A “small but significant” number of general practitioners in the Republic of Ireland are appealing to the county’s health minister to exempt them from being forced to refer patients to other doctors for abortions, the Irish Independent is reporting.

Ireland is facing a potential shortage of doctors willing to participate in abortions; a March survey of Irish healthcare professionals found that that roughly seven out of 10 general practitioners in Ireland are unwilling to perform abortions.

The Independent reports that the objecting GPs “will require some form of accommodation,” though it is not yet clear how it will be done.

The current draft of the legislation to be debated in Irish parliament states that a doctor, nurse or midwife who has a conscientious objection to abortion must make arrangements for the woman to “transfer her care “ to another medic who will terminate her pregnancy, and must do so “as soon as may be.”

The Irish Human Rights and Equality Commission in September called for the establishment of “clear procedures within healthcare facilities for medical personnel to report in advance their refusal to provide certain services,” as well as the “establishment of a register of objecting providers.”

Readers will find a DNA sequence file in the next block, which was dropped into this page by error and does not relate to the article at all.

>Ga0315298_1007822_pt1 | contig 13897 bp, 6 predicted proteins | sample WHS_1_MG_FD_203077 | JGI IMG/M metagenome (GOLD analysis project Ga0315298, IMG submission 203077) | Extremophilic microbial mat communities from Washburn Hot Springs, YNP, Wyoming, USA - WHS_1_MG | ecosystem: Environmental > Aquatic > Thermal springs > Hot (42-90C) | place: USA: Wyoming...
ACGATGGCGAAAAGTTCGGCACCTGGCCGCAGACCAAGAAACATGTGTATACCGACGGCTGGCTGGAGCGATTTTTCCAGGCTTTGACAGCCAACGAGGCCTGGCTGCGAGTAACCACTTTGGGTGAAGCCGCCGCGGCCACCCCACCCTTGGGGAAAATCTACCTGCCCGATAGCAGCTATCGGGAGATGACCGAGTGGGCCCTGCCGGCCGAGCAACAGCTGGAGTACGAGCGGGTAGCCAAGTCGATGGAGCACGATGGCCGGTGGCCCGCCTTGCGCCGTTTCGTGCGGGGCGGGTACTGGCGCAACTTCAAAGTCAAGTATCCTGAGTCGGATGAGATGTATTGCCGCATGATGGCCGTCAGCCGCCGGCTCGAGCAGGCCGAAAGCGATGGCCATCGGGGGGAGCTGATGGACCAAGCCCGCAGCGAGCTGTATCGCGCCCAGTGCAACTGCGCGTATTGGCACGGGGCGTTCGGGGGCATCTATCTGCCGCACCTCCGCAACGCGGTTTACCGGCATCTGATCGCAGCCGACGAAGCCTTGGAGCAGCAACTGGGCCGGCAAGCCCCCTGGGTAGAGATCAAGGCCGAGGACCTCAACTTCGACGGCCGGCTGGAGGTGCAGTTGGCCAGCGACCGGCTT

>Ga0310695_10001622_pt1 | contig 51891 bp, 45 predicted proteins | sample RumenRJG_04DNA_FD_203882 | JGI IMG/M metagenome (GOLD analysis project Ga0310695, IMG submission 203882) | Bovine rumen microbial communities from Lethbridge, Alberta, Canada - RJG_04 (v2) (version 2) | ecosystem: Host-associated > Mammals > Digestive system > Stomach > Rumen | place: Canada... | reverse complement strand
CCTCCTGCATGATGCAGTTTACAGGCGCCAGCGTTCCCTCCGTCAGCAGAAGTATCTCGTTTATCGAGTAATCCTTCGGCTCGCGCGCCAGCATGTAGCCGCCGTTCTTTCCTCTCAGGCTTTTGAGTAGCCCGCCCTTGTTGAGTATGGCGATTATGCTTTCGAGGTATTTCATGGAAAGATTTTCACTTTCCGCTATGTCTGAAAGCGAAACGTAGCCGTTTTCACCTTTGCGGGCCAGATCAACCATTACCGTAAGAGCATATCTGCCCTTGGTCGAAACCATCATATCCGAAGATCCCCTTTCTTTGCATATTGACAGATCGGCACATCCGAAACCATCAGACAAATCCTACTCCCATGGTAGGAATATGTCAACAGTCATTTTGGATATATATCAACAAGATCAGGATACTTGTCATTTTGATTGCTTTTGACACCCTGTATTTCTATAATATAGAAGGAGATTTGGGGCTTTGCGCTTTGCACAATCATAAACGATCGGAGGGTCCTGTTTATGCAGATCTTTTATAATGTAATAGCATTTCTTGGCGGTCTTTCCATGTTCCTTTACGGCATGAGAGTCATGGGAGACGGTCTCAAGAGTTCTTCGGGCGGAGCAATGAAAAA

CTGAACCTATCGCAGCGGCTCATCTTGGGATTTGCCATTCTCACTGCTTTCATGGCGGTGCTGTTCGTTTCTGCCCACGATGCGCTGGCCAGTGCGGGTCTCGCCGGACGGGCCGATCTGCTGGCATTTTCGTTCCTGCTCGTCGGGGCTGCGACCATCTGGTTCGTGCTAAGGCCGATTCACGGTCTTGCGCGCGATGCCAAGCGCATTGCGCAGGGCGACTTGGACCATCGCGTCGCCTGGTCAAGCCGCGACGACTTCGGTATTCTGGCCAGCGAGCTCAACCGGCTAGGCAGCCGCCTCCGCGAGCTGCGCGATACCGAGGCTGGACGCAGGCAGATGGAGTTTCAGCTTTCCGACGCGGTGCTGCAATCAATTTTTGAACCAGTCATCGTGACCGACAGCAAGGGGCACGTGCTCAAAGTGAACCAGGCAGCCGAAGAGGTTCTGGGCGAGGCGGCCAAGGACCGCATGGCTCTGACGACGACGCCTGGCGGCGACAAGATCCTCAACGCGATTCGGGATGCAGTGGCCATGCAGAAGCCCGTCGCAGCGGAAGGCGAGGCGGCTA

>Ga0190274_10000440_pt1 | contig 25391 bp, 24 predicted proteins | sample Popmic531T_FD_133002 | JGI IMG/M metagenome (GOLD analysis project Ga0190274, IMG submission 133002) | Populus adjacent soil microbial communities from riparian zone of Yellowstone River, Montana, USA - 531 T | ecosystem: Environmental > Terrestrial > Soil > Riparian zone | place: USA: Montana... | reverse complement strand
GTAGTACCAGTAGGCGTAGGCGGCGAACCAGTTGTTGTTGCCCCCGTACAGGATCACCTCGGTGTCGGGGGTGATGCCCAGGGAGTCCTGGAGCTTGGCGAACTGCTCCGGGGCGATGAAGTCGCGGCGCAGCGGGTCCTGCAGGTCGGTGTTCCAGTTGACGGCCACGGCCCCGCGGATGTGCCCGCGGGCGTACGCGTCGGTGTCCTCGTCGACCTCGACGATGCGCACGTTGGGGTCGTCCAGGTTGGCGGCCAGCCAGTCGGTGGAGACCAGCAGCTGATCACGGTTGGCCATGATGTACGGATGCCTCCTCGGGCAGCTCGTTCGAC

Dr Maitiu O Tuathail, president of the National Association of General Practitioners, wrote in June that his organization had voted unanimously that its 2,000 members wanted to be able to opt in to abortion procedures rather than opt out.

“Medical abortion is not part of routine general practice. 85% of GPs are of this opinion. This has again been replicated in several polls consistently,” O Tuathail wrote in The Journal. “By equating abortion to the management of asthma, heart disease or diabetes, people are being disingenuous and I believe disrespectful to women.” …

Gp here for the rest of the story.